By Peter Ricci
Privately-owned housing starts in October rose 3.6 percent from September to an annual rate of 894,000, which is the highest rate since July 2008, according to new numbers from the U.S. Census Bureau.
That total was far above what analysts had predicted for housing starts, and it puts the homebuilding industry in an excellent position for both the new year and the spring homebuying season.
Housing Starts – Substantial Post-Boom Growth
October’s housing starts data is just the latest indicator of how far housing starts have traveled since collapsing during the housing downturn:
- Compared to October 2011, last month’s data represents a 41.9 percent increase.
- As with last month’s impressive data, the increase in housing starts was driven by the multifamily housing sector, which increased nearly 10 percent from September and has been on a tear for most of 2012, as this graph from Calculated Risk shows.
- Additional computations from Calculated Risk show that housing starts are now on pace to increase 25 percent from 2011, and single-family housing starts are also expected to increase by more than 20 percent.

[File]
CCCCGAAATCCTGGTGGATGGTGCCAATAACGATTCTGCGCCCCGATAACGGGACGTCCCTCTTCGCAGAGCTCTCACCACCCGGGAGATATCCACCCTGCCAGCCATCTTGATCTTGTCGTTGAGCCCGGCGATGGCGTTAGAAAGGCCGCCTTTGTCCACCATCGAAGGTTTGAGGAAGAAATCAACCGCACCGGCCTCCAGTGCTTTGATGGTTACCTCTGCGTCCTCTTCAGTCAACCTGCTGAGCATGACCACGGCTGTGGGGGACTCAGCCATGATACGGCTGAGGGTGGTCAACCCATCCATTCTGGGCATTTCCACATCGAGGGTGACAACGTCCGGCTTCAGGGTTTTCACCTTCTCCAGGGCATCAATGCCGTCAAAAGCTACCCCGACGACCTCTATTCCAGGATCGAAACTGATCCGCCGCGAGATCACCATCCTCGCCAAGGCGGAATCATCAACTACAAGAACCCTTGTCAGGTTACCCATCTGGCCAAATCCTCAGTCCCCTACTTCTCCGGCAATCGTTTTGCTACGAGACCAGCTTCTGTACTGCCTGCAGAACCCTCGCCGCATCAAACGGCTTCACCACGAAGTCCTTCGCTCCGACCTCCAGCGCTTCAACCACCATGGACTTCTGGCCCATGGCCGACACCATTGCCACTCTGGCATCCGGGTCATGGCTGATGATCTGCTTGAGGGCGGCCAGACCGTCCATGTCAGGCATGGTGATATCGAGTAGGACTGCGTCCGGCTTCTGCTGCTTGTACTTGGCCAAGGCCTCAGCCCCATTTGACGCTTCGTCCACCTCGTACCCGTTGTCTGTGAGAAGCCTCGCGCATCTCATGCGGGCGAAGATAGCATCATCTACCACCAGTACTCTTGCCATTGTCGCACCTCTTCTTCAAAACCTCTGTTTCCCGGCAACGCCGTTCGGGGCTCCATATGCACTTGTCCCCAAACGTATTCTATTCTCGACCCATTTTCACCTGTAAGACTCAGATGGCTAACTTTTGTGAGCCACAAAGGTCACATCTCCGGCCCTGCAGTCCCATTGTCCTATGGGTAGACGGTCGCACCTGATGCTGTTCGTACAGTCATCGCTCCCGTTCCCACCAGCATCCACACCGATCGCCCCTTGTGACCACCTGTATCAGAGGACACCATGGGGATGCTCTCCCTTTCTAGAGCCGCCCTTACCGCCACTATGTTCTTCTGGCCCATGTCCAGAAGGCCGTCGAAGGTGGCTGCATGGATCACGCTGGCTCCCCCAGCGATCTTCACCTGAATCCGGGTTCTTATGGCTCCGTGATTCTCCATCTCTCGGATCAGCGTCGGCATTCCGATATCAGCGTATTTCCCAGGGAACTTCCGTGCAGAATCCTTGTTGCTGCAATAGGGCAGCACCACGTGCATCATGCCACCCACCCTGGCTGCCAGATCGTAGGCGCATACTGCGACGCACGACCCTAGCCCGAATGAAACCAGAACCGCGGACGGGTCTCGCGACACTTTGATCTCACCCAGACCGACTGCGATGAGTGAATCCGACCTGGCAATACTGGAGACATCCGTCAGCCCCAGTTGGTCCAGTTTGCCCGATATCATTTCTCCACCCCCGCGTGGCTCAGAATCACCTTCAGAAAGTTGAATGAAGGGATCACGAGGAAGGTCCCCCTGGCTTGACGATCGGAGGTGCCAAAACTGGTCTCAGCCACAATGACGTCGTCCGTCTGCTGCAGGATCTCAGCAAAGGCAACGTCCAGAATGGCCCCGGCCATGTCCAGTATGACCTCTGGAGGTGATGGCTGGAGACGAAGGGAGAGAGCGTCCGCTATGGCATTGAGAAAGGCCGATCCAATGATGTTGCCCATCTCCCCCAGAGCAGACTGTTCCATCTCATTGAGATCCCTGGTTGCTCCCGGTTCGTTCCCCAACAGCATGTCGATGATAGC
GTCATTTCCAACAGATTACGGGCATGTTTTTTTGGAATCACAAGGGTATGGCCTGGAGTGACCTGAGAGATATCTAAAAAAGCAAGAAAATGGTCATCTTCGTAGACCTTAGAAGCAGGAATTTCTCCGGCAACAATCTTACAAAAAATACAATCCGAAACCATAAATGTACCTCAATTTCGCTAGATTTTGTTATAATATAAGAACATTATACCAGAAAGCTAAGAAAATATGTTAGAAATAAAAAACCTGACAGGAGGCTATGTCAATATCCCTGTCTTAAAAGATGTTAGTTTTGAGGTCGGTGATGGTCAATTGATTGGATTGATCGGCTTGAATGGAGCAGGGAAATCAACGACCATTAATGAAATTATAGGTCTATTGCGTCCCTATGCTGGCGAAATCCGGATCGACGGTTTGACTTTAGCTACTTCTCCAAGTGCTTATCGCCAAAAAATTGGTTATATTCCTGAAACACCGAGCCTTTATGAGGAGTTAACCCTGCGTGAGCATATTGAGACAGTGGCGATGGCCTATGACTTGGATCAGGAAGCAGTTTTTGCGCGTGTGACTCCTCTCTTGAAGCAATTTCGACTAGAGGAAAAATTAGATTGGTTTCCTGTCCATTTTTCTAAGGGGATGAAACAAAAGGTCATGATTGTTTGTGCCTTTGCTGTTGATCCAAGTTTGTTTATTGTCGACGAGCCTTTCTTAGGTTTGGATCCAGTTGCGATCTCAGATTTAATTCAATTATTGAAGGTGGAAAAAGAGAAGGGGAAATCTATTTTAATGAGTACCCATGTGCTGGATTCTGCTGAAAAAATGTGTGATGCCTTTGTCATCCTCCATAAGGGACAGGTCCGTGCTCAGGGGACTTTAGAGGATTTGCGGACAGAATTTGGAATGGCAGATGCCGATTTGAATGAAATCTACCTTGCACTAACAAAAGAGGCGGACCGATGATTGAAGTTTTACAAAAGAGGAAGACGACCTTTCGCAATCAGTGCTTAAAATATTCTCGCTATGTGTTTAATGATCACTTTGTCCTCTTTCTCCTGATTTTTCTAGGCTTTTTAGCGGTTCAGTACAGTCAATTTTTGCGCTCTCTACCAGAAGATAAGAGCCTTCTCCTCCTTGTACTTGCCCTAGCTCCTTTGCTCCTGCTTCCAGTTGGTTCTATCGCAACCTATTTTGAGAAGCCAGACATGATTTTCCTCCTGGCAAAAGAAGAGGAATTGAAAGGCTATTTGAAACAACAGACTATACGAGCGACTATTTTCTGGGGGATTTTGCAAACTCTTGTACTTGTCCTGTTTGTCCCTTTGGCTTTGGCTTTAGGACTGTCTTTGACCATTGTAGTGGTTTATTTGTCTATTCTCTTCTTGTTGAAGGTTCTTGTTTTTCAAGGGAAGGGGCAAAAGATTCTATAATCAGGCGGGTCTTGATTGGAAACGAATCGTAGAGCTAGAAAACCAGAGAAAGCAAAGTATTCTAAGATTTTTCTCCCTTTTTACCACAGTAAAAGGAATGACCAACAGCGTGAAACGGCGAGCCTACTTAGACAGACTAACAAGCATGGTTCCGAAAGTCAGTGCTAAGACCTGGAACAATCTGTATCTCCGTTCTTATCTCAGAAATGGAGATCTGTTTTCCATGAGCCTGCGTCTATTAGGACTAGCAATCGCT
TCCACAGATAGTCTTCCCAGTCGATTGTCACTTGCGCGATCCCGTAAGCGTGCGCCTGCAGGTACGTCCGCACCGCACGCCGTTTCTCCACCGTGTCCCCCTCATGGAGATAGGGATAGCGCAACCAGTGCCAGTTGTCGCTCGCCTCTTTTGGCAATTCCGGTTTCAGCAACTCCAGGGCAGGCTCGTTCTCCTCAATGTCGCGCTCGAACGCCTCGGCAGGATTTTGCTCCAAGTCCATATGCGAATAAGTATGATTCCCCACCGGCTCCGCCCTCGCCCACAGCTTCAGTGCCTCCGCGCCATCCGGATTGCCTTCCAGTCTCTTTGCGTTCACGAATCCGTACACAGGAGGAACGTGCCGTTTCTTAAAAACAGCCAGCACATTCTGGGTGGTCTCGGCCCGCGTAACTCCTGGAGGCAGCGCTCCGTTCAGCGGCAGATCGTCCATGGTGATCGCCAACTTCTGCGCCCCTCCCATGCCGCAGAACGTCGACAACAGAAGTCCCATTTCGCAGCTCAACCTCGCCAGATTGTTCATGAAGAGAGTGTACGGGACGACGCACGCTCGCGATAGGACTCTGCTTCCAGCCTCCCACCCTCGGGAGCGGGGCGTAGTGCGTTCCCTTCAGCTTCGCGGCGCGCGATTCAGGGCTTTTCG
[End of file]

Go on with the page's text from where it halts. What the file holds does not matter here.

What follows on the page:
- Overall, housing starts have increased by 87 percent from their bottom, and single-family housing starts are up 70 percent from the bottom. And as Bill McBride wrote on Calculated Risk, even with its gains, 2012 will be the fourth lowest year of housing construction since the Census Bureau began collecting data in 1959 – which means we can count on more growth in the coming months and years.
But for some builders, growth has been an ongoing feature of 2012. Brian Brunhofer, the president of Meritus Homes, said that in the markets he has current developments in, which includes Inverness, St. Charles and Park Ridge, he has been seeing a sustained level of interest from homebuyers.
“We have continued, over the last five months, to see increase levels of interest and activity,” Brunhofer said.
Part of that interest, Brunhofer continued, is because of low interest rates and higher consumer confidence, but an equally potent factor has been the general absence of new construction since 2008; prospective homebuyers, having exhausted the existing-home market, are now returning to the new-home market with renewed vigor, not that, for the first time in years, new homes are available to purchase!